Localization of Atg3 to autophagy-related membranes and its enhancement by the Atg8-family interacting motif to promote expansion of the membranes

Authors

  • Machiko Sakoh-Nakatogawa,

    1. Frontier Research Center, Tokyo Institute of Technology, Yokohama 226-8503, Japan
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  • Hiromi Kirisako,

    1. Graduate School of Bioscience and Biotechnology, Tokyo Institute of Technology, Yokohama 226-8503, Japan
    2. CREST, Japan Science and Technology Agency, Saitama 332-0012, Japan
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  • Hitoshi Nakatogawa,

    Corresponding author
    1. Graduate School of Bioscience and Biotechnology, Tokyo Institute of Technology, Yokohama 226-8503, Japan
    2. CREST, Japan Science and Technology Agency, Saitama 332-0012, Japan
    • Corresponding authors at: Graduate School of Bioscience and Biotechnology, Tokyo Institute of Technology, Yokohama 226-8503, Japan. Fax: +81 45 924 5121 (H. Nakatogawa). Frontier Research Center, Tokyo Institute of Technology, Yokohama 226-8503, Japan. Fax: +81 45 924 5121 (Y. Ohsumi).

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  • Yoshinori Ohsumi

    Corresponding author
    1. Frontier Research Center, Tokyo Institute of Technology, Yokohama 226-8503, Japan
    • Corresponding authors at: Graduate School of Bioscience and Biotechnology, Tokyo Institute of Technology, Yokohama 226-8503, Japan. Fax: +81 45 924 5121 (H. Nakatogawa). Frontier Research Center, Tokyo Institute of Technology, Yokohama 226-8503, Japan. Fax: +81 45 924 5121 (Y. Ohsumi).

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Abstract

The E2 enzyme Atg3 conjugates the ubiquitin-like protein Atg8 to phosphatidylethanolamine (PE) to drive autophagosome formation in Saccharomyces cerevisiae. In this study, we show that Atg3 localizes to the pre-autophagosomal structure (PAS) and the isolation membrane (IM), providing crucial evidence that Atg8-PE conjugates are produced on these structures. We also find that mutations in the Atg8-family interacting motif (AIM) of Atg3 significantly impairs the PAS/IM localization of Atg3, resulting in inefficient IM expansion. It is suggested that the AIM-mediated PAS/IM localization of Atg3 facilitates membrane expansion in these structures probably by ensuring active production of Atg8-PE on the membranes.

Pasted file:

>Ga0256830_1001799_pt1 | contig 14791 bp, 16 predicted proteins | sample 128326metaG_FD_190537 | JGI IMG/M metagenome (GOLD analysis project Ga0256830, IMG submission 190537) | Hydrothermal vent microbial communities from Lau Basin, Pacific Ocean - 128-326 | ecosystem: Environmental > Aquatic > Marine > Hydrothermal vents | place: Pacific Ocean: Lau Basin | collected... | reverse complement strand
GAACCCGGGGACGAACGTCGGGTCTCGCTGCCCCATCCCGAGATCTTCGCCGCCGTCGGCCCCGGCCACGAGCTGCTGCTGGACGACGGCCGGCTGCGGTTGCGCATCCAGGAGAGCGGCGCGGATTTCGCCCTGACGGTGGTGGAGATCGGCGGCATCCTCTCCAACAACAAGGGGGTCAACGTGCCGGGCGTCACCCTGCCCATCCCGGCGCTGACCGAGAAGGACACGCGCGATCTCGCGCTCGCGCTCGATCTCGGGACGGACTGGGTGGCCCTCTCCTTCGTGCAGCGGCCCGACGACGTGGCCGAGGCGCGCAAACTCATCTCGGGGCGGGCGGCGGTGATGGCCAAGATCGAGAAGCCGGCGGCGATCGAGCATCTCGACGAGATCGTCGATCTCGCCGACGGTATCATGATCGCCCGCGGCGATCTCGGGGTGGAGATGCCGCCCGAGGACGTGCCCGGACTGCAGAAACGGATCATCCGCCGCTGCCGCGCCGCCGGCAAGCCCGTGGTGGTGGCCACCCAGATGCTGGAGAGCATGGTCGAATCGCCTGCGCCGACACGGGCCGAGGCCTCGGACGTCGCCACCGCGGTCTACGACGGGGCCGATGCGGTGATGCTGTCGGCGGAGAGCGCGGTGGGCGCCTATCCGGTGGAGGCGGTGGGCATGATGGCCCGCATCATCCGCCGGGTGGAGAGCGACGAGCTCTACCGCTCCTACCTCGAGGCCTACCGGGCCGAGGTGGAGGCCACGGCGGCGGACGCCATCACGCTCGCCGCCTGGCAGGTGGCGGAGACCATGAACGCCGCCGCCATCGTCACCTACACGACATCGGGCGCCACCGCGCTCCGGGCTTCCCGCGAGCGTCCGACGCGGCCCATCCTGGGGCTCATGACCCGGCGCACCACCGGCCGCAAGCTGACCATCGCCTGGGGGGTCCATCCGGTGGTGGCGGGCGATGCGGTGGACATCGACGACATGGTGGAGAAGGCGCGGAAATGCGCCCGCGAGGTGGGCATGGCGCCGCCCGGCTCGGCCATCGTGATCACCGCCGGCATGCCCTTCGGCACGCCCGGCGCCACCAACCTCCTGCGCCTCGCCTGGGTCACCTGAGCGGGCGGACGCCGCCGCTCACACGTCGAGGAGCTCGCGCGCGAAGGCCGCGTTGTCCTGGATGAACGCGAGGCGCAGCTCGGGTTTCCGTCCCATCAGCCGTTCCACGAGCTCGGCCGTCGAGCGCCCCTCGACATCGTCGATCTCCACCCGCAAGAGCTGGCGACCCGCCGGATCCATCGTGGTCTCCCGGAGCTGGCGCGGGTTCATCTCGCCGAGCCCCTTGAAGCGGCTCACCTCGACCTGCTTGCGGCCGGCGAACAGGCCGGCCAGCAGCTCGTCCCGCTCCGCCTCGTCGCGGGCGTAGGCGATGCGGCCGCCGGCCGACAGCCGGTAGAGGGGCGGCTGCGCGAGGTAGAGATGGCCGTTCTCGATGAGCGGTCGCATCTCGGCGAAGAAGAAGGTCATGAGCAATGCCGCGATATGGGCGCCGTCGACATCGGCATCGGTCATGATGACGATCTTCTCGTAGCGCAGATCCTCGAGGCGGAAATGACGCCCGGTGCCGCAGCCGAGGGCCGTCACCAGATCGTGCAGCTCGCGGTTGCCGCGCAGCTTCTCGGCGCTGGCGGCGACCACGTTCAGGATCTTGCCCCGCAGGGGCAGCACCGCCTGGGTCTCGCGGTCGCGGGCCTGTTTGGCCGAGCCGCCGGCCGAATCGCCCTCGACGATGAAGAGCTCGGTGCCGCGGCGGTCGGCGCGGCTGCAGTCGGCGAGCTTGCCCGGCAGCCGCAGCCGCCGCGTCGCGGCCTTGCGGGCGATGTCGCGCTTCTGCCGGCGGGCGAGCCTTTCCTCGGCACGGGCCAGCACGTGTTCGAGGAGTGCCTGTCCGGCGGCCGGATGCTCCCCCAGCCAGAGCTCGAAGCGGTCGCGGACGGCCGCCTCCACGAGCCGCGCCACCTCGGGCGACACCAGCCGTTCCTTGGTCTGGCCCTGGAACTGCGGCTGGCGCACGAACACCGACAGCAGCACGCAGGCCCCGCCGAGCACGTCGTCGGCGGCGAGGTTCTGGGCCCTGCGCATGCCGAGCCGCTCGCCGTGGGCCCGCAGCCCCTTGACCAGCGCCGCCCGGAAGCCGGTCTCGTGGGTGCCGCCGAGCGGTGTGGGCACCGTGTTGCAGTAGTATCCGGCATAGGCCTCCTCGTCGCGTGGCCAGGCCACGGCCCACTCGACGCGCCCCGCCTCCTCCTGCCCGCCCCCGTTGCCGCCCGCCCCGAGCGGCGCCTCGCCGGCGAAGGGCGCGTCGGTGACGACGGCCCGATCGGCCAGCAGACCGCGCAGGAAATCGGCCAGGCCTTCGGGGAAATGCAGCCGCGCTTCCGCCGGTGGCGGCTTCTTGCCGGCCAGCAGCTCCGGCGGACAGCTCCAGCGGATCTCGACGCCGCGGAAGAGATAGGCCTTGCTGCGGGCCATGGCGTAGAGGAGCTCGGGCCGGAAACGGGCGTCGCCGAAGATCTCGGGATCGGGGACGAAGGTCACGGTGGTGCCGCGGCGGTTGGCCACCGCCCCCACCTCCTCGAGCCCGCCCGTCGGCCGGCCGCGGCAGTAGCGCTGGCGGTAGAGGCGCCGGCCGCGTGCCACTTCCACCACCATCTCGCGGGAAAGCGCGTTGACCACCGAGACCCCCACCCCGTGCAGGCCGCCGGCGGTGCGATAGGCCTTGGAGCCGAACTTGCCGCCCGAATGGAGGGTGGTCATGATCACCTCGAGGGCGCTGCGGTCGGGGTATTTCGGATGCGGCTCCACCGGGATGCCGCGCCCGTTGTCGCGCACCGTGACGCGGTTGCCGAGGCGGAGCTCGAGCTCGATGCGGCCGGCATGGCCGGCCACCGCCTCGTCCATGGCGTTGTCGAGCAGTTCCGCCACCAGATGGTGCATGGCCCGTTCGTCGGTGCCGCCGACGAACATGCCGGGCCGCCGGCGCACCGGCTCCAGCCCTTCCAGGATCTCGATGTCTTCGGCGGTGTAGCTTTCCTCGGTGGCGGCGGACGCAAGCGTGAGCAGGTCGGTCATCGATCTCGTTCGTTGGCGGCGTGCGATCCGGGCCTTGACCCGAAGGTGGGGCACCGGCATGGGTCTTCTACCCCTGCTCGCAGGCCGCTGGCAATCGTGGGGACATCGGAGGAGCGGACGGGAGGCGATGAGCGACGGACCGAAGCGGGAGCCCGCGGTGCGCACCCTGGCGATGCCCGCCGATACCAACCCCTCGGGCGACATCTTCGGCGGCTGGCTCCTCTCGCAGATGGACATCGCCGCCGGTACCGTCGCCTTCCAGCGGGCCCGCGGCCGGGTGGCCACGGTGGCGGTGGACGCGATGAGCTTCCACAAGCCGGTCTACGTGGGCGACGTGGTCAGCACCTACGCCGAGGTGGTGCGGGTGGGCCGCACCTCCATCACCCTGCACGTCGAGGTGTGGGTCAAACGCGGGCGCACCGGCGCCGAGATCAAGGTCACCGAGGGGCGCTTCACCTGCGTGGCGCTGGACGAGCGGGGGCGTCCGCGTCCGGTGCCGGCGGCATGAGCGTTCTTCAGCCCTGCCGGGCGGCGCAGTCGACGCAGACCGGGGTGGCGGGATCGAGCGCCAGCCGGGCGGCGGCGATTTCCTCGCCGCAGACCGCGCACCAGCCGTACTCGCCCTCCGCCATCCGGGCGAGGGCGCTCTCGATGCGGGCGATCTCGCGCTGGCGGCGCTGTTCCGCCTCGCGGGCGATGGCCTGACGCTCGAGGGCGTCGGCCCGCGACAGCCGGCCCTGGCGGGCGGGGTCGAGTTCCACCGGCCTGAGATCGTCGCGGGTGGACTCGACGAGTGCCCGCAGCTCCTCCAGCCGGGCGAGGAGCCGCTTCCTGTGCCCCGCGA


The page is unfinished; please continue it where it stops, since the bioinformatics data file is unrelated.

1 Introduction

Macroautophagy (hereafter autophagy) is a lysosome/vacuole-mediated degradation system in eukaryotic cells, in which various intracellular materials such as proteins and organelles are sequestered into a double-membrane vesicle called the autophagosome and transported to the lysosome or vacuole [1–3]. Autophagy is classified into two types based on selectivity in sequestration of degradation targets (or cargoes) by the autophagosome: in non-selective autophagy, the autophagosome randomly encloses a portion of the cytoplasm, whereas in selective autophagy, it preferentially or exclusively incorporates specific cargoes [4,5]. In both of these cases, the biogenesis of the autophagosome requires autophagy-related (Atg) proteins [1,2]. In the budding yeast Saccharomyces cerevisiae, in response to autophagy-inducing signals, the Atg proteins form an assembly called the pre-autophagosomal structure (PAS) in the vicinity of the vacuole, and then these proteins are also likely to expand a membrane component in the PAS into a cup-shaped membrane called the isolation membrane (IM) [6–8]. The IM further expands, curves, and ultimately closes to become the autophagosome.